Credible history begins late in the 6th century, when three discontented vassals of one of the princes among whom Tibet was then divided conspired to support the neighbouring lord of Yar-lung, whose title was Spu-rgyal btsan-po. Btsan-po ("mighty") became the designation of all kings of 
Tibet (rgyal means "king"; and spu, the meaning of which is uncertain, may refer to a sacral quality of the princes of Yar-lung as divine manifestations). Their new master, Gnam-ri srong-brtsan, was transformed from a princeling in a small valley into the ruler of a vigorously expanding military empire.

Gnam-ri srong-brtsan (c. AD 570-c. 619) imposed his authority over several Ch'iang tribes on the Chinese border and became known to the Sui dynasty (581-618) as the commander of 100,000 warriors. But it was his son, Srong-brtsan-sgam-po (c. 608-650), who brought Tibet forcibly to the notice of T'ai-tsung (reigned 626-649), of the T'ang dynasty. To pacify him, T'ang T'ai-tsung granted him a princess as his bride. Srong-brtsan-sgam-po is famed as the first chos-rgyal ("religious king") and for his all-important influence on Tibetan culture, the introduction of writing for which he borrowed a script from India, enabling the texts of the new religion to be translated. He extended his empire over Nepal, western Tibet, the T'u-yü-hun, and other tribes on China's border; and he invaded north India.

In 670, 20 years after Srong-brtsan-sgam-po's death, peace with China was broken and for two centuries Tibetan armies in Tsinghai and Sinkiang kept the frontier in a state of war. In alliance with the western Turks, the Tibetans challenged Chinese control of the trade routes through Central Asia.

The reign of Khri-srong-lde-brtsan (755-797) marked the peak of Tibetan military success, including the exaction of tribute from China and capture of its capital, Ch'ang-an, in 763. But it was as the second religious king and champion of Buddhism that Khri-srong-lde-brtsan was immortalized by posterity. In 763, when he was 21, he invited Buddhist teachers from India and China to Tibet, and c. 779 he established the great temple of Bsam-yas, where Tibetans were trained as monks.

Buddhism foreshadowed the end of "Spu-rgyal's Tibet." The kings did not fully appreciate that its spiritual authority endangered their own supernatural prestige or that its philosophy was irreconcilable with belief in personal survival. They patronized Buddhist foundations but retained their claims as divine manifestations.

Although it has been widely stated that the Tibetans submitted c. 1207 to Genghis Khan to avert an invasion, evidence indicates that the first military contact with the Mongols came in 1240, when they marched on central Tibet and attacked the monastery of Ra-sgreng and others. In 1247, Köden, younger brother of the khan Güyük, symbolically invested the Sa-skya lama with temporal authority over Tibet. Kublai Khan appointed the lama 'Phags-pa as his "Imperial preceptor" (ti-shih), and the politicoreligious relationship between Tibet and the Mongol Empire is stated as a personal bond between the emperor as patron and the lama as priest (yon-mchod).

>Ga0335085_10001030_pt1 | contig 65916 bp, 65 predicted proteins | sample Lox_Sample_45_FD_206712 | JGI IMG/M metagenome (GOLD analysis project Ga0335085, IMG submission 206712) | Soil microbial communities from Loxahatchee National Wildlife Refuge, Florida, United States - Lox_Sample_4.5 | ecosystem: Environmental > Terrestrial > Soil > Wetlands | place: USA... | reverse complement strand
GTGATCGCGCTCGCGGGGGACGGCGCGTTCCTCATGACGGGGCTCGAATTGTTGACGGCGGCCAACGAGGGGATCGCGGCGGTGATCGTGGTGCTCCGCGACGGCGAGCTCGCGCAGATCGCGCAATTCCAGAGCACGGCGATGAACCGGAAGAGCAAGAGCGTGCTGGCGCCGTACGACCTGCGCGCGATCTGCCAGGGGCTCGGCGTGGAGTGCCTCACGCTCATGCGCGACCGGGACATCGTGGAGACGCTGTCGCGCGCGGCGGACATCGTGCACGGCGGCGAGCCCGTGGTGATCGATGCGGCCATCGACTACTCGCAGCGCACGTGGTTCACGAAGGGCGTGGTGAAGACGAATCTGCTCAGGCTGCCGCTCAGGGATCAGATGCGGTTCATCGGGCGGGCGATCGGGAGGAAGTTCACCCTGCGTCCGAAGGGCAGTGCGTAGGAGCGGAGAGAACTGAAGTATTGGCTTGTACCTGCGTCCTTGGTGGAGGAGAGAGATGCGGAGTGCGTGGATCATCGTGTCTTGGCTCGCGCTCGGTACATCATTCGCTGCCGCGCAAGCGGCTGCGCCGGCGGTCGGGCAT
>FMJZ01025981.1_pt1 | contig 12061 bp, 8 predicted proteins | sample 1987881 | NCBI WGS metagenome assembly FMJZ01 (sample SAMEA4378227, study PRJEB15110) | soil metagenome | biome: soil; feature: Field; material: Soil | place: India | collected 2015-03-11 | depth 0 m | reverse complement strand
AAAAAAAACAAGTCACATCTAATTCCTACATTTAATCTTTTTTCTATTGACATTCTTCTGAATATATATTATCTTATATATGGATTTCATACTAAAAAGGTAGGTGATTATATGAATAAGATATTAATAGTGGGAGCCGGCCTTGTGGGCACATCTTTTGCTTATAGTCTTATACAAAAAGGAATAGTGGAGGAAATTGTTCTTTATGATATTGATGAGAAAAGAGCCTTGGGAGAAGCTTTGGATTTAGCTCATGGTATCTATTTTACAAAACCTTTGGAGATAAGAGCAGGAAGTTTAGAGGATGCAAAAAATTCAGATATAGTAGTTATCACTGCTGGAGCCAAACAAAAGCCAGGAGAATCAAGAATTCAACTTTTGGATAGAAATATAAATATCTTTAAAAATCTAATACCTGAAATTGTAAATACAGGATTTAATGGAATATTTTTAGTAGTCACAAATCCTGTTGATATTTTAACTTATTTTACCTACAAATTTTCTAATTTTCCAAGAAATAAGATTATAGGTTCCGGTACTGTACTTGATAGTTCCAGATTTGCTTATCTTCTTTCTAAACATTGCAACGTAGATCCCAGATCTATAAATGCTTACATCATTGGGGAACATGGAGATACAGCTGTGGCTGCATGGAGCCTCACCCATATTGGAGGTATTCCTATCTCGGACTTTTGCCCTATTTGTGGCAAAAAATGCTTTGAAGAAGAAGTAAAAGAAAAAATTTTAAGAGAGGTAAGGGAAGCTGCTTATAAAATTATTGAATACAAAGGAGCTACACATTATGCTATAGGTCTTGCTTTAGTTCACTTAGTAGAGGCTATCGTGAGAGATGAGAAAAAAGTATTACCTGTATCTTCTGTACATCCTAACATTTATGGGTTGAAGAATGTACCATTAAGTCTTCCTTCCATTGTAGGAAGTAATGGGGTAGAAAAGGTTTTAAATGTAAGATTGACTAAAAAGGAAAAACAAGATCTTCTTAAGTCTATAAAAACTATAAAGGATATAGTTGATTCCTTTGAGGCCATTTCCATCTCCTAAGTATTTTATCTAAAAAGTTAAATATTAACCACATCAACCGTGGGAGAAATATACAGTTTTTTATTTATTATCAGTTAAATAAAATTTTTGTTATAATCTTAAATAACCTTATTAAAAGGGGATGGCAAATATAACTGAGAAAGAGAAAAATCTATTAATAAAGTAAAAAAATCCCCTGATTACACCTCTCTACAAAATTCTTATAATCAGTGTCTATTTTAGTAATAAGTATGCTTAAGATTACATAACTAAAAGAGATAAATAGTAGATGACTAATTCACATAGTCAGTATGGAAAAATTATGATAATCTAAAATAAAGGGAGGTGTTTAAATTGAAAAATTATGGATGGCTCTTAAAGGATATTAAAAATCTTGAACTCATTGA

A series of Sa-skya lamas, living at the Mongol court, thus became viceroys of Tibet on behalf of the Mongol emperors. The Mongols prescribed a reorganization of the many small estates into 13 myriarchies (administrative districts each comprising, theoretically, 10,000 families). The ideal was a single authority; but other monasteries, especially 'Bri-gung and Phag-mo-gru of the Bka'-brgyud-pa sect, whose supporters controlled several myriarchies, actively contested Sa-skya's supremacy.

The collapse of the Yüan dynasty in 1368 also brought down Sa-skya after 80 years of power. Consequently, when the native Chinese Ming dynasty evicted the Mongols, Tibet regained its independence; for more than 100 years the Phag-mo-gru-pa line governed in its own right.

A proliferation of scholars, preachers, mystics, hermits, and eccentrics, as well as monastic administrators and warriors, accompanied the subsequent revival of Buddhism. Literary activity was intense. Sanskrit works were translated with the help of visiting Indian pandits; the earliest codifiers, classifiers, biographers, and historians appeared. In an outburst of monastic building, the characteristic Tibetan style acquired greater extent, mass, and dignity. Chinese workmen were imported for decorative work. Temple walls were covered with fine frescoes; huge carved and painted wooden pillars were hung with silk and with painted banners (tankas). Chapels abounded in images of gold, gilded copper, or painted and gilded clay; some were decorated with stucco scenes in high relief; in others the remains of deceased lamas were enshrined in silver or gilded stupas. Under Nepalese influence, images were cast and ritual vessels and musical instruments made in a style blending exuberant power and sophisticated craftsmanship; woodcarvers produced beautiful shrines and book covers, and from India came palm-leaf books, ancient images, and bell-metal stupas of all sizes.

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